These Little Piggies – featured article in Vanity Fair

February 9, 2015

Country-house retreats The Pigs have taken shabby chic to market. 

By Victoria Mather

Whoever thought of calling a collection of country-house hotels The Pigs and thinking it might fly? This is the devolution of deluxe. In 2011 Robin Hutson, once general manager of Chewton Glen - the definition of plush country-house hoteldom - and then creator of the-Hotel du Vin chain, set out to smash the genus as we knew it from the last century. No whispery dining rooms, no unforgiving over-stuffed sofas, no old fashioned chintz. The new-fashioned is mismatched teacups, Roberts radios, furniture bought at country auctions, and, the defining ta-dah: kitchen gardens. Hutson and his company director David Elton, formerly of Starwood and Ritz-Carlton hotels, were on-trend.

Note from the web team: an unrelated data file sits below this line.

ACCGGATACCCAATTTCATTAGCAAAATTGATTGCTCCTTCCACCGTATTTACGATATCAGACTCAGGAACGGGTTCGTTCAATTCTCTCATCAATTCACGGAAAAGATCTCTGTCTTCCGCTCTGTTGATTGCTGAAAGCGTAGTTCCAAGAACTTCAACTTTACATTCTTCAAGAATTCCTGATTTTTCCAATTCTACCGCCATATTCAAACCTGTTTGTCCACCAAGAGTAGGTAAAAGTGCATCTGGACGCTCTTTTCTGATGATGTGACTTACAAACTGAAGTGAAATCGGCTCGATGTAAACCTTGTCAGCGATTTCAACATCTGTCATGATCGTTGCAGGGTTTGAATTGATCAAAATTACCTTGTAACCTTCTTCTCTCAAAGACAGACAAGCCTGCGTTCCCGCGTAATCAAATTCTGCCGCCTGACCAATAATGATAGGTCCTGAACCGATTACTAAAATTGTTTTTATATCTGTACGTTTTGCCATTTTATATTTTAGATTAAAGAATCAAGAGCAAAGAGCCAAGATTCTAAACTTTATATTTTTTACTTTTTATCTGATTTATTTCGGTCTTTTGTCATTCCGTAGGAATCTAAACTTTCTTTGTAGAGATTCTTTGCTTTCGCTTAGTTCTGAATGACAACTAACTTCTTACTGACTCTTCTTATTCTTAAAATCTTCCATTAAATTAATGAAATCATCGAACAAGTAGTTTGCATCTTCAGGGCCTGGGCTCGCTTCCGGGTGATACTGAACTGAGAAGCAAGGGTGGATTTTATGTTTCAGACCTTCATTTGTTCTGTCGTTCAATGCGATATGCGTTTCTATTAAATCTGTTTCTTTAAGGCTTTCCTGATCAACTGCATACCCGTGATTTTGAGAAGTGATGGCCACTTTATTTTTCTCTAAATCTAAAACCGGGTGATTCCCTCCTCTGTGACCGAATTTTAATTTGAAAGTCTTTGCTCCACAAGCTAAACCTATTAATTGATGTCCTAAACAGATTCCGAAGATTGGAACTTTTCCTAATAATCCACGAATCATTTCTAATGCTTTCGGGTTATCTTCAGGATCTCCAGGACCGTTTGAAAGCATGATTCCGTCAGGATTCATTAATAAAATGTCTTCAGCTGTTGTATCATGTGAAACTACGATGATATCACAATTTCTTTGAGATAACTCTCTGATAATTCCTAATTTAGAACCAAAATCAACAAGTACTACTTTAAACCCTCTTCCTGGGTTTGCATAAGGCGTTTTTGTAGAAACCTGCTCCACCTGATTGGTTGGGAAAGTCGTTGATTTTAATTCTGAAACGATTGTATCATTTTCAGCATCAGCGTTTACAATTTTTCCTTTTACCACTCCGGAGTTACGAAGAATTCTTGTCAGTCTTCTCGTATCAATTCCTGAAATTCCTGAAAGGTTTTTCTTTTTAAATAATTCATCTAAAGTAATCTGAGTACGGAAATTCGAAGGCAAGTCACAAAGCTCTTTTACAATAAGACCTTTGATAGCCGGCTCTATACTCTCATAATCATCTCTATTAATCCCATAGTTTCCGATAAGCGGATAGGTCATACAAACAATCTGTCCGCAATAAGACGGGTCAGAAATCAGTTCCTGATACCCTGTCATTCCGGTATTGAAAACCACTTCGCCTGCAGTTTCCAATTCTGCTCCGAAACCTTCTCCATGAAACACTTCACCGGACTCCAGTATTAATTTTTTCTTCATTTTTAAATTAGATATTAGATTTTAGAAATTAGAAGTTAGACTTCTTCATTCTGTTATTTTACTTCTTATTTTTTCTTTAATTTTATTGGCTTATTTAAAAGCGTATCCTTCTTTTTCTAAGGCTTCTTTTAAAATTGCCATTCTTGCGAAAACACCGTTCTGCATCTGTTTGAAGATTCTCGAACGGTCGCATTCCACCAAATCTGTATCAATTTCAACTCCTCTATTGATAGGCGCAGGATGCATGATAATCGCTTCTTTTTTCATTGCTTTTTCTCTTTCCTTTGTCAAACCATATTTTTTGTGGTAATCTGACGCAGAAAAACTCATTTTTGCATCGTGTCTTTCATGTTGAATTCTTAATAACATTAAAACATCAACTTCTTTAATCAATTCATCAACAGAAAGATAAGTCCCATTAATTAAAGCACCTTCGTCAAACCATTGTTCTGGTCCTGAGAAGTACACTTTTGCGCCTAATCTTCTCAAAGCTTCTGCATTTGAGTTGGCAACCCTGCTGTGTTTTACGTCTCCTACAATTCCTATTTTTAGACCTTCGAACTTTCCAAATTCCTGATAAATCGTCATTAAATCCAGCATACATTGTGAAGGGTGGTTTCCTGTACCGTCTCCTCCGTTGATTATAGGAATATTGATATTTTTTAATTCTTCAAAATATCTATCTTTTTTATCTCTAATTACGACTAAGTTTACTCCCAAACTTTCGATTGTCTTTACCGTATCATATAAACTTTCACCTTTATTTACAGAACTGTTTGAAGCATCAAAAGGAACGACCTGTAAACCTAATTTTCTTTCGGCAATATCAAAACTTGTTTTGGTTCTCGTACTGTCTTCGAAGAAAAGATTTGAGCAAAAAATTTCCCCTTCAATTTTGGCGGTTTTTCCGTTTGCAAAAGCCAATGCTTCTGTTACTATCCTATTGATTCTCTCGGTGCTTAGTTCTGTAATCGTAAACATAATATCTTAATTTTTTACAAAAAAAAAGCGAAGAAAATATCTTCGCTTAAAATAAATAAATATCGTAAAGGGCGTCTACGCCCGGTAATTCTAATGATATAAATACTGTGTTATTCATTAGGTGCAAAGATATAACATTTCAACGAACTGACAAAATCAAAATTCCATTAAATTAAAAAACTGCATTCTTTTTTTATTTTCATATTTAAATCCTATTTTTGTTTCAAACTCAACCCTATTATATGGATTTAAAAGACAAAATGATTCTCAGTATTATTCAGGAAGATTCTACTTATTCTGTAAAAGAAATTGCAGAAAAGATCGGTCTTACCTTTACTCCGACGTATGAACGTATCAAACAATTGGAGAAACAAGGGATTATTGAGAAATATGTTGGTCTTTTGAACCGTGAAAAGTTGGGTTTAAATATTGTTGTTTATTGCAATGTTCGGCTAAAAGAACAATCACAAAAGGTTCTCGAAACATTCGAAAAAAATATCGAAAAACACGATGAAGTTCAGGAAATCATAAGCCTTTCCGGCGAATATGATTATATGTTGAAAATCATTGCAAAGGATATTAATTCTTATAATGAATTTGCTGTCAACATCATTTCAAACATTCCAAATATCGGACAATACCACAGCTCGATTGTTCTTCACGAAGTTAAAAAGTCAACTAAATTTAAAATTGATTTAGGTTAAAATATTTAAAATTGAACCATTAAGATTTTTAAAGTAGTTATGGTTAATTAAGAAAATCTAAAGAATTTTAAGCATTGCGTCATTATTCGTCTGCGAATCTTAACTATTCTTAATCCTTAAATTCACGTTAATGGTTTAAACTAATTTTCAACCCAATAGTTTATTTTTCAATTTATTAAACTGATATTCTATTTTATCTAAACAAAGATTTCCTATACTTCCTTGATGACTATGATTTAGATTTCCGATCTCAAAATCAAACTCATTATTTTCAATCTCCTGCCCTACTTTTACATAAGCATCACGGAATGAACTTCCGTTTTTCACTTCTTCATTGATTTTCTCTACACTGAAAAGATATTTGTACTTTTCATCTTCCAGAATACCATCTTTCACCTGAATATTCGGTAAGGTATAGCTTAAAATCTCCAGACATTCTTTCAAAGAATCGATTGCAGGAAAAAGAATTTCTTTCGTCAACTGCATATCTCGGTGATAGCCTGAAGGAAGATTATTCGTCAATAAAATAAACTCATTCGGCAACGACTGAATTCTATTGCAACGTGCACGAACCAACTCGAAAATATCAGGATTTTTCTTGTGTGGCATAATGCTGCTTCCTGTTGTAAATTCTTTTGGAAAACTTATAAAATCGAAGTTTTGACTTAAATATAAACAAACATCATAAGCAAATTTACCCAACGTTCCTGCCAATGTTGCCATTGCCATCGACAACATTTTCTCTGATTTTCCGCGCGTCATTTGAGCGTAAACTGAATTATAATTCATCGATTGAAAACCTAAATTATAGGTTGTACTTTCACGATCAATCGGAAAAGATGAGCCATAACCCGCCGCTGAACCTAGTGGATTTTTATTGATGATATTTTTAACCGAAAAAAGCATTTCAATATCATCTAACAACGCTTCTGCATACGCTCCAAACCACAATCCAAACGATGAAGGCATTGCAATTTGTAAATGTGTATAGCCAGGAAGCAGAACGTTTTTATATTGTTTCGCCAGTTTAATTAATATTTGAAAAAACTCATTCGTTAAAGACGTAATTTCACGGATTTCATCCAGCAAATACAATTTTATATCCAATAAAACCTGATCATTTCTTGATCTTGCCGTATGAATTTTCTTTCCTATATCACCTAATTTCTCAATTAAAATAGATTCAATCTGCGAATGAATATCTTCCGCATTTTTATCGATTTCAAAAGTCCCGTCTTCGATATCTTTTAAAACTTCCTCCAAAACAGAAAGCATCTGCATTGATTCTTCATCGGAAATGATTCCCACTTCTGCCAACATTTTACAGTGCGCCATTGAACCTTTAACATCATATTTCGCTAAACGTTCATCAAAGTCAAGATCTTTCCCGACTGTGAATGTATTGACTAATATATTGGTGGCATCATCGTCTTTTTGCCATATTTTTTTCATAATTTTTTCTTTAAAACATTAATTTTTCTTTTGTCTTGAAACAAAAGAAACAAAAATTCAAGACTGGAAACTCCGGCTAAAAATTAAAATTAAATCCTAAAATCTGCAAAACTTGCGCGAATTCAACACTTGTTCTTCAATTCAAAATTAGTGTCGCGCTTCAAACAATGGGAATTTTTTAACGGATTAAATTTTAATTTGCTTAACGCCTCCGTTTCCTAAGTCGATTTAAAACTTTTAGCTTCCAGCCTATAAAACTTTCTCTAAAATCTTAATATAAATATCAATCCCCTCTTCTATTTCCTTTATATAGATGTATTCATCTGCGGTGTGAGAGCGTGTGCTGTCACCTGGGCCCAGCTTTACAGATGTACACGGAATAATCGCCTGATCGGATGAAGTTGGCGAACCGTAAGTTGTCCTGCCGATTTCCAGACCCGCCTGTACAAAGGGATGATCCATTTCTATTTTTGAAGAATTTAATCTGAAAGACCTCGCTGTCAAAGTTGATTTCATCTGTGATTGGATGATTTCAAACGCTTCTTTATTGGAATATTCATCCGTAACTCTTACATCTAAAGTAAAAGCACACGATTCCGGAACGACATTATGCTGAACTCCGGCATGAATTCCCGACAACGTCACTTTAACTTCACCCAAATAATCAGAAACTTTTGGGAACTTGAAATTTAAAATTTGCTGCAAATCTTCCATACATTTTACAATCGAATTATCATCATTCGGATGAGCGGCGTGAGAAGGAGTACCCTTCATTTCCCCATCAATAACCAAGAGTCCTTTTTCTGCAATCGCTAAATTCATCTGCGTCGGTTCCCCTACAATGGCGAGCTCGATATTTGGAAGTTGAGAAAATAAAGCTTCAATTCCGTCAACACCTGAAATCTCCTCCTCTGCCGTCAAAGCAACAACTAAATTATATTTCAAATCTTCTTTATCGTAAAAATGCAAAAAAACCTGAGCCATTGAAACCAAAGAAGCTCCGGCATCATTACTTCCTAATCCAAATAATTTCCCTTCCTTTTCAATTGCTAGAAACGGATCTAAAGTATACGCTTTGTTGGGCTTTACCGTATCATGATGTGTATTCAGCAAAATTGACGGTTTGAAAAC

First up was The Pig in Brockenhurst, the transformation of a scuzzy New Forest pub into a user-friendly hotspot for urban escapees who feared they might not be Notting Hill enough for Babington House. Hutson was executive chairman of the Soho House hotel group and knew the Babington model. "At The Pigs we appeal to a broad church and at an attractive price point," he says. "My parents would hate Babington, my twentysomething children would hate Chewton Glen, but both groups feel comfortable at a Pig. Sadie Frost goes to The Pig on the Beach, but so do crusty old colonels." Indeed. The beachy Pig at Studland Bay, Dorset; latest in the litter, has been full ever since booking opened last spring. Understandable during a sensational summer, but at lunch on a chilly winter's day when the ferry from swish Sandbanks was closed? It was buzzing. A hearty number of the red-trouser brigade; bright young things down from town; multi-generational tables in the restaurant with granny and grandpa on the oysters, their children on the vino and the tots tucking into sausages. Log fires were roaring, the bar twinkling with vodkas and gins infused with herbs from a kitchen garden so immaculate it could be a still life. The smiley staff dart about wearing blue ieans and tailored pink shirts and confiding, in a caring way, that the pig's cheek comes with teeth attached. Scary but delicious. What Hutson wanted was "To take the anxiety out of visiting a country-house hotel. They're usually stiff and formal, with the statutory crunchy gravel drive, manor house, rolling lawns and Uriah Heep waiters. The Pigs give people a bit of a jolt if you think it's a pub, that's great, you'll get a nice surprise, but we don't pretend to be full five-star hotels." He's refined shabby chic via the art of the approachable, thus tapping into the wealth of the middle band that has not been serviced before with a consistent product that's fun and quirky. "We didn't overthink the brand, but The Pig is a friendly, amusing character and not snobbish."